This past week several senior level clients, in different organizations, shared their frustrations about their inability to get initiatives launched.
The executives above them didn’t buy off on them. And theseÂ were smart, big win ideas. Ones that could produce significant results. But the executives who could pull the trigger, wouldn’t.
The answer to my client contacts’ problems seemed clear.
Maybe because it’s a very engaging election year, but what’s apparent is “how” the message is presented matters. As much as “what” the content is.
Consider these examples:
- Bernanke & Paulson’s proposal to Congress for buying bad mortgages (a 3-page document for $700 billion when a sub-prime loan takes 8-10 times as many pages)
- A husband explaining to his wife why he hadn’t done something she’d asked (but using the voice he reserves for the cashier at the DMV window)
These 2 examples point out that even if “what” you have to say is correct, right and true, it doesn’t matter a hill of beans. If the recipient can’t hear it, forget it.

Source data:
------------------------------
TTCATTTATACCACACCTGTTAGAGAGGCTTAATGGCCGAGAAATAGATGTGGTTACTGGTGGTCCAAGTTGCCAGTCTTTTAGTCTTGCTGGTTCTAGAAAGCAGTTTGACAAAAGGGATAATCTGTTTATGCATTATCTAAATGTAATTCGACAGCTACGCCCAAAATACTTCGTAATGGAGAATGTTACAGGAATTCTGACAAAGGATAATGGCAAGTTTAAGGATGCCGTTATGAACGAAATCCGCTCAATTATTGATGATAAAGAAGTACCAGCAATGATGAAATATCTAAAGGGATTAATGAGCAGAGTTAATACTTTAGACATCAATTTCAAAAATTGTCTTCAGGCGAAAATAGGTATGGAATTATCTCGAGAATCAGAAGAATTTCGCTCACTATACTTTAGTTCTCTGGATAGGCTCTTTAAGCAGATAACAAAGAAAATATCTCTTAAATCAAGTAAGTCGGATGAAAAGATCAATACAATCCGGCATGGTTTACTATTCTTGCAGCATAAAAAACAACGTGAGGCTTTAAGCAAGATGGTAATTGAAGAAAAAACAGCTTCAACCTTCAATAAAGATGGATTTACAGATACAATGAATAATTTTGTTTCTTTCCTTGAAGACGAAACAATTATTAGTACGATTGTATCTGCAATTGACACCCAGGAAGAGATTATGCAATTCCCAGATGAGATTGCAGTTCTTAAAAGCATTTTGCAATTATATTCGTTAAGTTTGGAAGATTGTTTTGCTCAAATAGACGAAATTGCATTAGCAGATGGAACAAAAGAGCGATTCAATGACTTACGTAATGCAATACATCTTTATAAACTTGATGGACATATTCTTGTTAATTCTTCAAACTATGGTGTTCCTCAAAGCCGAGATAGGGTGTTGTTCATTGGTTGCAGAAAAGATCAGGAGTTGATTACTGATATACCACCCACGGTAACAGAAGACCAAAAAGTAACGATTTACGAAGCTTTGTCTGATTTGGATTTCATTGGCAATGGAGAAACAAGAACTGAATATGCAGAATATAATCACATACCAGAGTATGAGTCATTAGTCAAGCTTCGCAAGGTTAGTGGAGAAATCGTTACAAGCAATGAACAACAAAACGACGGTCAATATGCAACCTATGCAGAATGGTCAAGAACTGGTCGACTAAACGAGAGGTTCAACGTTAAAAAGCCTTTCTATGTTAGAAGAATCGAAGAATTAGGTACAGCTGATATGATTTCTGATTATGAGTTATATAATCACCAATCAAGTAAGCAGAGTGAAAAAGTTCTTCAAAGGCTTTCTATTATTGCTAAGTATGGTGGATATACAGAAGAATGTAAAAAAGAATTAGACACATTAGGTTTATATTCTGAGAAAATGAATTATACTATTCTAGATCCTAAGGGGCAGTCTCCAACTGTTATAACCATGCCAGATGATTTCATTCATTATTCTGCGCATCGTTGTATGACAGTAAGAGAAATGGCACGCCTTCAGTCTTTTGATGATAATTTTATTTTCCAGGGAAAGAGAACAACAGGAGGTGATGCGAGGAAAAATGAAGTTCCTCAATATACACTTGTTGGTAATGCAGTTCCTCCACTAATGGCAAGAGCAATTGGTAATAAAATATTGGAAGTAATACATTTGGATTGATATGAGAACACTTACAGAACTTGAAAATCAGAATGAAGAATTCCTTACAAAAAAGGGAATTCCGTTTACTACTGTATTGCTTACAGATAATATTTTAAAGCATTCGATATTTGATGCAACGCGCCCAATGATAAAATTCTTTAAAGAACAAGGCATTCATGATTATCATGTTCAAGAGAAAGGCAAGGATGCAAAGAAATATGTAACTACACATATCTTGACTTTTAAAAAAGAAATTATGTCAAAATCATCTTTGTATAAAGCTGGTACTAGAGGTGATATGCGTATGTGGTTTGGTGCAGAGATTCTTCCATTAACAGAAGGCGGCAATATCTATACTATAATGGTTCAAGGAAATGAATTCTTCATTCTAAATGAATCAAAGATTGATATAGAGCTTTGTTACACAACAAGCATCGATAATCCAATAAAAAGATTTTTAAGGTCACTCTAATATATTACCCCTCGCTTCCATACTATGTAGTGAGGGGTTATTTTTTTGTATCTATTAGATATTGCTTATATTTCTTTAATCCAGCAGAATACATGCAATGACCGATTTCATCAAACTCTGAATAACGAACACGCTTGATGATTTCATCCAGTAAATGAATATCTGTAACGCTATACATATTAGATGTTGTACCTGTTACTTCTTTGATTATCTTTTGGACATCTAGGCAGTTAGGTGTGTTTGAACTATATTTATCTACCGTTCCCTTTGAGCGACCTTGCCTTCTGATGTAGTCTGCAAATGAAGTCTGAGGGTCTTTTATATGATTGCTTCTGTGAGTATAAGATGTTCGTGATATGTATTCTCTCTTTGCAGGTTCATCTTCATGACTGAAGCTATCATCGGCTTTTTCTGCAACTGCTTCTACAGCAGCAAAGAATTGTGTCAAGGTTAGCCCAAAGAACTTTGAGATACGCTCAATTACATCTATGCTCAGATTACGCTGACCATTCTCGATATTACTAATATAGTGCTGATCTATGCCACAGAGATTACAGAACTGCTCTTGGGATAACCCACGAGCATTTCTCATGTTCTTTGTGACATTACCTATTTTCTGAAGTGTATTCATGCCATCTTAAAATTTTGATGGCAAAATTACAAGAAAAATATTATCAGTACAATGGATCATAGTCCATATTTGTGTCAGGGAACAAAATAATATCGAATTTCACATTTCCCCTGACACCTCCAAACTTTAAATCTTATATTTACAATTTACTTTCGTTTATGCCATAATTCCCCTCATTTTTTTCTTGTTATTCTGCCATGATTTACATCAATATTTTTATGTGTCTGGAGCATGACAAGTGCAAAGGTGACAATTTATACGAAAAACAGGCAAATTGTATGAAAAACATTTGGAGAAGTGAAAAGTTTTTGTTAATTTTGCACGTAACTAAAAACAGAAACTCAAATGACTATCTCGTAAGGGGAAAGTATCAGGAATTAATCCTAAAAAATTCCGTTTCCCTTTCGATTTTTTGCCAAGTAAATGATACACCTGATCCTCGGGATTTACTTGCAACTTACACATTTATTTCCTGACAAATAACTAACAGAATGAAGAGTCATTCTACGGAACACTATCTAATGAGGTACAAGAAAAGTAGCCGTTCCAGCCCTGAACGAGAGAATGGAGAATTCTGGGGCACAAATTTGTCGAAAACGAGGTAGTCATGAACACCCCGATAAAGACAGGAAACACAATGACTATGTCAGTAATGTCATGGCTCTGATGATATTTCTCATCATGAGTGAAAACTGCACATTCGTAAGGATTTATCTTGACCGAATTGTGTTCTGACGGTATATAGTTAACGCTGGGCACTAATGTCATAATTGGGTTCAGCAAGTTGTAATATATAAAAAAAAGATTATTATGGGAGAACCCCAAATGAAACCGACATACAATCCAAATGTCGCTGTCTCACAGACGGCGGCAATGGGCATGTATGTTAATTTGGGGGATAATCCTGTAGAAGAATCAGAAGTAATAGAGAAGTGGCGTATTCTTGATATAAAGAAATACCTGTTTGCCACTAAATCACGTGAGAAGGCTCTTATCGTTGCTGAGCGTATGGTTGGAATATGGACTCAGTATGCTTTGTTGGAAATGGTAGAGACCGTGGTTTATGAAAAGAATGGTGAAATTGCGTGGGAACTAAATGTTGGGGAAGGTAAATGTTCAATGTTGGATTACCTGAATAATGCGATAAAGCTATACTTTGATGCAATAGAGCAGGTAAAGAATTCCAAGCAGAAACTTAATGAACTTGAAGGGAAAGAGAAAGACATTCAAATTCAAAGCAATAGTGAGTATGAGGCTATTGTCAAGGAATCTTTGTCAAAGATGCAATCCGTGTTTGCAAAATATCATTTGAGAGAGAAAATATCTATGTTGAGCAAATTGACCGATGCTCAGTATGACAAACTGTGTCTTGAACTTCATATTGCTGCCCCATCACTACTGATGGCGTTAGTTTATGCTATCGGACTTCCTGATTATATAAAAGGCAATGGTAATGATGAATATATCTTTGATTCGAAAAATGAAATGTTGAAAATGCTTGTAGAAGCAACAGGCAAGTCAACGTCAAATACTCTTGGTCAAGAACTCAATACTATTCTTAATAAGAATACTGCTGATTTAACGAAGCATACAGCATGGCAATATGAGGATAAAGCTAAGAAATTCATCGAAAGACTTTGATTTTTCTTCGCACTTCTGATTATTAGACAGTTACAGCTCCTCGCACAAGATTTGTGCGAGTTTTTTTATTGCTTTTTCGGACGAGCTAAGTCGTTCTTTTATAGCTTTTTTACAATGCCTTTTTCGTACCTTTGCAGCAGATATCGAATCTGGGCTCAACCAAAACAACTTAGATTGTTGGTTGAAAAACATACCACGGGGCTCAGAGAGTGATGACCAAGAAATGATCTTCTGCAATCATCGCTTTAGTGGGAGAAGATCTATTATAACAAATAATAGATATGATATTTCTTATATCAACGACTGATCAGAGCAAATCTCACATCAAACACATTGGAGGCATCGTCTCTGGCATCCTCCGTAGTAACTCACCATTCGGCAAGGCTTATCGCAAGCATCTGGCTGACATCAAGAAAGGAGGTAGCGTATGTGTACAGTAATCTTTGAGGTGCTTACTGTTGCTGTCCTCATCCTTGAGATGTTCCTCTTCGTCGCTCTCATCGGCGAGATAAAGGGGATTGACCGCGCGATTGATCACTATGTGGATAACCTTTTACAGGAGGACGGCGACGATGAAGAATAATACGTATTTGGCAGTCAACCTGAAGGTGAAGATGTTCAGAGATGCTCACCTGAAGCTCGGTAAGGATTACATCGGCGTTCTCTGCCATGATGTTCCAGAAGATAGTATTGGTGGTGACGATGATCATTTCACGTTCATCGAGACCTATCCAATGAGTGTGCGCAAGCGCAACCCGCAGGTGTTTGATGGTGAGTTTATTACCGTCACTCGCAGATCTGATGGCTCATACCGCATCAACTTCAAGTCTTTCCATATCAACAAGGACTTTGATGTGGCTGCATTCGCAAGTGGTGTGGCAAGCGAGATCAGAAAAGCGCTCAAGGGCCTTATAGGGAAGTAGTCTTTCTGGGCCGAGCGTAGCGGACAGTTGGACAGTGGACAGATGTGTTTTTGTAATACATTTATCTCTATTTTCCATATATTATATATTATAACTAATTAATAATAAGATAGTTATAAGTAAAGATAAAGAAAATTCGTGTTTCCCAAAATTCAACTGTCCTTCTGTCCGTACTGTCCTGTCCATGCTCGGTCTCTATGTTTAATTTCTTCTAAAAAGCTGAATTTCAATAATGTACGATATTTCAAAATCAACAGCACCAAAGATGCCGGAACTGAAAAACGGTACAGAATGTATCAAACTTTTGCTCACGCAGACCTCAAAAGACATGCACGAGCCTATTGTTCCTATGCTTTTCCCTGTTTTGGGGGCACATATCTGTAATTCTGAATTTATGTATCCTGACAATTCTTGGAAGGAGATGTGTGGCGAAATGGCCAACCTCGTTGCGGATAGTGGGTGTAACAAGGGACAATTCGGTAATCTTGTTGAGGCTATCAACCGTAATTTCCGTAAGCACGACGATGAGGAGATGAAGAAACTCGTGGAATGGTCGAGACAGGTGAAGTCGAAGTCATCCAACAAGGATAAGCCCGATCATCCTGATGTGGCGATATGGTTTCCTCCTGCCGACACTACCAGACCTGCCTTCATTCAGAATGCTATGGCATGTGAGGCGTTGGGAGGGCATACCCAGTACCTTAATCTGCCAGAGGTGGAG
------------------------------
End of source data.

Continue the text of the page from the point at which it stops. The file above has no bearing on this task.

And although this may seem elementary, it’s not.
It’s very political high up any organization. And success at the top is directly proportionate to one’s ability to shape and guide the message so that it’s received appropriately. Rather than spat out like sour wine.
This means considering how the message is framed and presented requires as much work as the content.
Yes, in the adult world there’s a constant checking if artfully crafting the “how” manipulates the meaning of the “what”. But consider the alternative. Focusing solely on saying exactly what one truthfully thinks leaves you with a room full of great ideas atrophying in the dust.
How skillful are you with messaging’s “How”?
President, Service Performance
Technorati: communicating, implementing initiatives